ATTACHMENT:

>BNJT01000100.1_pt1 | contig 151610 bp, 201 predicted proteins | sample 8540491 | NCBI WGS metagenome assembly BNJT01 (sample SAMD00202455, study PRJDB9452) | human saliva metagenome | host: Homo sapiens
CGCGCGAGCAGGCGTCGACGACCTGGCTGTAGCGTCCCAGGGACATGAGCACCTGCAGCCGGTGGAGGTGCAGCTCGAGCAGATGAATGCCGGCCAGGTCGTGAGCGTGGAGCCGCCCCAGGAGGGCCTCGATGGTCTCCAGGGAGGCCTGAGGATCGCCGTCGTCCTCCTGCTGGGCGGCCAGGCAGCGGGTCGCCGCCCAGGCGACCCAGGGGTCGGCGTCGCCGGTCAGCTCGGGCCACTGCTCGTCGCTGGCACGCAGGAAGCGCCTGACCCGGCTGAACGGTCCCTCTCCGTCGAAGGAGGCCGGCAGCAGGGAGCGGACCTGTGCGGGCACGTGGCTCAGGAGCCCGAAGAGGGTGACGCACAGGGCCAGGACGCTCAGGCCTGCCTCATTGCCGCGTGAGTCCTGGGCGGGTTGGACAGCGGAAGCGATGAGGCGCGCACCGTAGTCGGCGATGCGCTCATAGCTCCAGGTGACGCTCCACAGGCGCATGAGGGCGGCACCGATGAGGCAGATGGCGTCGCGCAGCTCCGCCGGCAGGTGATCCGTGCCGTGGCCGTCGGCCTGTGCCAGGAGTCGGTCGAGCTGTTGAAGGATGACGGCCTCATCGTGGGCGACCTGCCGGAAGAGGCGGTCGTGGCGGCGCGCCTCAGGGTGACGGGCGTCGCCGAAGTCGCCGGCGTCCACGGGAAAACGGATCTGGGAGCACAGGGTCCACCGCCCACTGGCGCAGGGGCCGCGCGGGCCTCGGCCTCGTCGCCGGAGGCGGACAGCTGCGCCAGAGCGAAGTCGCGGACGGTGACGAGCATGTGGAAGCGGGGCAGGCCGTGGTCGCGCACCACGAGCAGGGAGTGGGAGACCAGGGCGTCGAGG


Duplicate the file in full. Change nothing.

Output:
>BNJT01000100.1_pt1 | contig 151610 bp, 201 predicted proteins | sample 8540491 | NCBI WGS metagenome assembly BNJT01 (sample SAMD00202455, study PRJDB9452) | human saliva metagenome | host: Homo sapiens
CGCGCGAGCAGGCGTCGACGACCTGGCTGTAGCGTCCCAGGGACATGAGCACCTGCAGCCGGTGGAGGTGCAGCTCGAGCAGATGAATGCCGGCCAGGTCGTGAGCGTGGAGCCGCCCCAGGAGGGCCTCGATGGTCTCCAGGGAGGCCTGAGGATCGCCGTCGTCCTCCTGCTGGGCGGCCAGGCAGCGGGTCGCCGCCCAGGCGACCCAGGGGTCGGCGTCGCCGGTCAGCTCGGGCCACTGCTCGTCGCTGGCACGCAGGAAGCGCCTGACCCGGCTGAACGGTCCCTCTCCGTCGAAGGAGGCCGGCAGCAGGGAGCGGACCTGTGCGGGCACGTGGCTCAGGAGCCCGAAGAGGGTGACGCACAGGGCCAGGACGCTCAGGCCTGCCTCATTGCCGCGTGAGTCCTGGGCGGGTTGGACAGCGGAAGCGATGAGGCGCGCACCGTAGTCGGCGATGCGCTCATAGCTCCAGGTGACGCTCCACAGGCGCATGAGGGCGGCACCGATGAGGCAGATGGCGTCGCGCAGCTCCGCCGGCAGGTGATCCGTGCCGTGGCCGTCGGCCTGTGCCAGGAGTCGGTCGAGCTGTTGAAGGATGACGGCCTCATCGTGGGCGACCTGCCGGAAGAGGCGGTCGTGGCGGCGCGCCTCAGGGTGACGGGCGTCGCCGAAGTCGCCGGCGTCCACGGGAAAACGGATCTGGGAGCACAGGGTCCACCGCCCACTGGCGCAGGGGCCGCGCGGGCCTCGGCCTCGTCGCCGGAGGCGGACAGCTGCGCCAGAGCGAAGTCGCGGACGGTGACGAGCATGTGGAAGCGGGGCAGGCCGTGGTCGCGCACCACGAGCAGGGAGTGGGAGACCAGGGCGTCGAGG